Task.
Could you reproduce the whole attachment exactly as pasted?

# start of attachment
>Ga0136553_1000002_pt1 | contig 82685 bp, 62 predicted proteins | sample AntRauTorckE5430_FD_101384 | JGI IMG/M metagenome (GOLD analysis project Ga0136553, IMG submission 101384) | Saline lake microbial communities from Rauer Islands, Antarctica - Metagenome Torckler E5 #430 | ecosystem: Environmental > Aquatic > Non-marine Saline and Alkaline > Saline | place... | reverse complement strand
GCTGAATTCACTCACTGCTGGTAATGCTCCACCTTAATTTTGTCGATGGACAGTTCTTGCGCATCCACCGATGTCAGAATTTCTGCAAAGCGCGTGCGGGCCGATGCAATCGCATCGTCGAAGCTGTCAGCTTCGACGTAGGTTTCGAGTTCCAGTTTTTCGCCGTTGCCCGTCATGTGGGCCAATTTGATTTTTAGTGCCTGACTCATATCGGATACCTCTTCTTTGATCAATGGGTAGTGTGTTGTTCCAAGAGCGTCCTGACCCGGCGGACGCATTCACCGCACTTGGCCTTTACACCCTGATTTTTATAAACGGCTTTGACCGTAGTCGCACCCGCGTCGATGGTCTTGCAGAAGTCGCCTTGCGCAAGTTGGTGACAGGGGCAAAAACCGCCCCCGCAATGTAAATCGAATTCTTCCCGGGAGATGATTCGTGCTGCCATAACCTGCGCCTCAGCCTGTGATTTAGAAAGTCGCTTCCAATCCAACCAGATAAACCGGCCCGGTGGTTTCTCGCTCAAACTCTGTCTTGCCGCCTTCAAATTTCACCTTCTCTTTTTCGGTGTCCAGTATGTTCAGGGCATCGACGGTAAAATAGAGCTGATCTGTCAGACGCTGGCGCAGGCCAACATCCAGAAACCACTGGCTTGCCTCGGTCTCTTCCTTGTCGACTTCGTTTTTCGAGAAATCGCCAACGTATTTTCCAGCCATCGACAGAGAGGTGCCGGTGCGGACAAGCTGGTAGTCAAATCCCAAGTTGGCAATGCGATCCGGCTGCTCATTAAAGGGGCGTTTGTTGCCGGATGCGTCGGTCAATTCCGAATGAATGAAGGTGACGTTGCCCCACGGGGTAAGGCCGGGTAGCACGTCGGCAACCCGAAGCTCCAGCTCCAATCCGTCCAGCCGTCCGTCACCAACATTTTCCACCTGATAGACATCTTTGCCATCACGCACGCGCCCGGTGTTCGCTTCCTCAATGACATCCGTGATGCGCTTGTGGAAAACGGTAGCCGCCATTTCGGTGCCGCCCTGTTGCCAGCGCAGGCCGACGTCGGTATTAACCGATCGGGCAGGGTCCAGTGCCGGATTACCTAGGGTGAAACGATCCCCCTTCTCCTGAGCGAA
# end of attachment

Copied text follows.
>Ga0136553_1000002_pt1 | contig 82685 bp, 62 predicted proteins | sample AntRauTorckE5430_FD_101384 | JGI IMG/M metagenome (GOLD analysis project Ga0136553, IMG submission 101384) | Saline lake microbial communities from Rauer Islands, Antarctica - Metagenome Torckler E5 #430 | ecosystem: Environmental > Aquatic > Non-marine Saline and Alkaline > Saline | place... | reverse complement strand
GCTGAATTCACTCACTGCTGGTAATGCTCCACCTTAATTTTGTCGATGGACAGTTCTTGCGCATCCACCGATGTCAGAATTTCTGCAAAGCGCGTGCGGGCCGATGCAATCGCATCGTCGAAGCTGTCAGCTTCGACGTAGGTTTCGAGTTCCAGTTTTTCGCCGTTGCCCGTCATGTGGGCCAATTTGATTTTTAGTGCCTGACTCATATCGGATACCTCTTCTTTGATCAATGGGTAGTGTGTTGTTCCAAGAGCGTCCTGACCCGGCGGACGCATTCACCGCACTTGGCCTTTACACCCTGATTTTTATAAACGGCTTTGACCGTAGTCGCACCCGCGTCGATGGTCTTGCAGAAGTCGCCTTGCGCAAGTTGGTGACAGGGGCAAAAACCGCCCCCGCAATGTAAATCGAATTCTTCCCGGGAGATGATTCGTGCTGCCATAACCTGCGCCTCAGCCTGTGATTTAGAAAGTCGCTTCCAATCCAACCAGATAAACCGGCCCGGTGGTTTCTCGCTCAAACTCTGTCTTGCCGCCTTCAAATTTCACCTTCTCTTTTTCGGTGTCCAGTATGTTCAGGGCATCGACGGTAAAATAGAGCTGATCTGTCAGACGCTGGCGCAGGCCAACATCCAGAAACCACTGGCTTGCCTCGGTCTCTTCCTTGTCGACTTCGTTTTTCGAGAAATCGCCAACGTATTTTCCAGCCATCGACAGAGAGGTGCCGGTGCGGACAAGCTGGTAGTCAAATCCCAAGTTGGCAATGCGATCCGGCTGCTCATTAAAGGGGCGTTTGTTGCCGGATGCGTCGGTCAATTCCGAATGAATGAAGGTGACGTTGCCCCACGGGGTAAGGCCGGGTAGCACGTCGGCAACCCGAAGCTCCAGCTCCAATCCGTCCAGCCGTCCGTCACCAACATTTTCCACCTGATAGACATCTTTGCCATCACGCACGCGCCCGGTGTTCGCTTCCTCAATGACATCCGTGATGCGCTTGTGGAAAACGGTAGCCGCCATTTCGGTGCCGCCCTGTTGCCAGCGCAGGCCGACGTCGGTATTAACCGATCGGGCAGGGTCCAGTGCCGGATTACCTAGGGTGAAACGATCCCCCTTCTCCTGAGCGAA